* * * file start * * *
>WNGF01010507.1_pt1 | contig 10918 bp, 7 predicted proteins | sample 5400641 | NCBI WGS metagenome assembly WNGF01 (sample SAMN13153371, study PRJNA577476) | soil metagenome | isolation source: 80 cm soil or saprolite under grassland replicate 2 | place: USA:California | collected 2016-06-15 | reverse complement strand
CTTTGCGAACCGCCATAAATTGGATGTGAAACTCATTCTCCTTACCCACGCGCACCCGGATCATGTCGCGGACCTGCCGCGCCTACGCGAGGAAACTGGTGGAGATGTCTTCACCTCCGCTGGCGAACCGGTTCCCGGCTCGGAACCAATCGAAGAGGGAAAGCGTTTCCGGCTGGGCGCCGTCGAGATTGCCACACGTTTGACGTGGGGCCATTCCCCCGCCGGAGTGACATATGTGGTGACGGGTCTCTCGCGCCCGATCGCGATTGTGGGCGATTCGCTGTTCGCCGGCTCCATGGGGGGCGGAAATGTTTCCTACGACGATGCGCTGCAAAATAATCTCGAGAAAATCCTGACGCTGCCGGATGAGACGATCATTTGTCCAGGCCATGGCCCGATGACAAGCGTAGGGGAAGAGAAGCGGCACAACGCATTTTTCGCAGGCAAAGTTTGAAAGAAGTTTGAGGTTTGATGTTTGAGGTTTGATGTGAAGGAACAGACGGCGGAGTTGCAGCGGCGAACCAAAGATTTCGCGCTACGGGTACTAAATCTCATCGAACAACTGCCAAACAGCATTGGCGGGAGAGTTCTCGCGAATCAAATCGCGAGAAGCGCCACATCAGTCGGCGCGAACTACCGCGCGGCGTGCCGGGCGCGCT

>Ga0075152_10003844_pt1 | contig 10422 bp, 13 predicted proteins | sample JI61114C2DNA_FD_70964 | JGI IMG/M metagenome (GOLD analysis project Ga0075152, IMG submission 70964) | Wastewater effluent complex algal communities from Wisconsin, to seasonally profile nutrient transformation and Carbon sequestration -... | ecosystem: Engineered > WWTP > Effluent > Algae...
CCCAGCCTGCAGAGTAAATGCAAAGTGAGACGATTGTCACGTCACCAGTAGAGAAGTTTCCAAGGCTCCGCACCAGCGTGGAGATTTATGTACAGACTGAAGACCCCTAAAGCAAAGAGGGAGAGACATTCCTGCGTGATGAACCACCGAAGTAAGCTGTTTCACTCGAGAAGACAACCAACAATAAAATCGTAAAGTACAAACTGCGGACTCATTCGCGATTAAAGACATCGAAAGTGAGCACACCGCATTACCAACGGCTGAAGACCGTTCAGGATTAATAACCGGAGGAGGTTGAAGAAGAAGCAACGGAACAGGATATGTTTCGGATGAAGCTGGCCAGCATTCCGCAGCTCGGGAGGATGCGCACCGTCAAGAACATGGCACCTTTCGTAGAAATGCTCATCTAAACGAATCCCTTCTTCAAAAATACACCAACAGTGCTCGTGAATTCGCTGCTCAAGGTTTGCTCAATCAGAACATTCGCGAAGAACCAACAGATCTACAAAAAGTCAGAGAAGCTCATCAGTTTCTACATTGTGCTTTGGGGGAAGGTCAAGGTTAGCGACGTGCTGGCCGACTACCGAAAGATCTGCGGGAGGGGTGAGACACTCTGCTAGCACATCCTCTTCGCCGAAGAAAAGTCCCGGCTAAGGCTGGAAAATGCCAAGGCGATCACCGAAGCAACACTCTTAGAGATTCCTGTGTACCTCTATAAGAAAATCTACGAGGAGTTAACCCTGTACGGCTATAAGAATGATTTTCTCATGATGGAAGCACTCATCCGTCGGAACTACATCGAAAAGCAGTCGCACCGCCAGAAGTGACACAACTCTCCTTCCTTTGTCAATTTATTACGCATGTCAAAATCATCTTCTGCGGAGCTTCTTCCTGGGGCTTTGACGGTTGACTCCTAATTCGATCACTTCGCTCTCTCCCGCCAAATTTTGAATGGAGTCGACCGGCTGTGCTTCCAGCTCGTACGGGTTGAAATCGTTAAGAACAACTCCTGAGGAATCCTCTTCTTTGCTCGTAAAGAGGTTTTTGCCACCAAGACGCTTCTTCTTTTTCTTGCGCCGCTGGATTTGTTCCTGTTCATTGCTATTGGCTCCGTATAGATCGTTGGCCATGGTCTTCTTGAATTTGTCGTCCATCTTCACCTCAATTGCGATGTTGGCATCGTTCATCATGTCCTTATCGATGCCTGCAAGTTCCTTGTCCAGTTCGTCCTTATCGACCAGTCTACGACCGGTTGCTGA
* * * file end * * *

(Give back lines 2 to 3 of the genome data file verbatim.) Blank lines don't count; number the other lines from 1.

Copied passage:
CTTTGCGAACCGCCATAAATTGGATGTGAAACTCATTCTCCTTACCCACGCGCACCCGGATCATGTCGCGGACCTGCCGCGCCTACGCGAGGAAACTGGTGGAGATGTCTTCACCTCCGCTGGCGAACCGGTTCCCGGCTCGGAACCAATCGAAGAGGGAAAGCGTTTCCGGCTGGGCGCCGTCGAGATTGCCACACGTTTGACGTGGGGCCATTCCCCCGCCGGAGTGACATATGTGGTGACGGGTCTCTCGCGCCCGATCGCGATTGTGGGCGATTCGCTGTTCGCCGGCTCCATGGGGGGCGGAAATGTTTCCTACGACGATGCGCTGCAAAATAATCTCGAGAAAATCCTGACGCTGCCGGATGAGACGATCATTTGTCCAGGCCATGGCCCGATGACAAGCGTAGGGGAAGAGAAGCGGCACAACGCATTTTTCGCAGGCAAAGTTTGAAAGAAGTTTGAGGTTTGATGTTTGAGGTTTGATGTGAAGGAACAGACGGCGGAGTTGCAGCGGCGAACCAAAGATTTCGCGCTACGGGTACTAAATCTCATCGAACAACTGCCAAACAGCATTGGCGGGAGAGTTCTCGCGAATCAAATCGCGAGAAGCGCCACATCAGTCGGCGCGAACTACCGCGCGGCGTGCCGGGCGCGCT

>Ga0075152_10003844_pt1 | contig 10422 bp, 13 predicted proteins | sample JI61114C2DNA_FD_70964 | JGI IMG/M metagenome (GOLD analysis project Ga0075152, IMG submission 70964) | Wastewater effluent complex algal communities from Wisconsin, to seasonally profile nutrient transformation and Carbon sequestration -... | ecosystem: Engineered > WWTP > Effluent > Algae...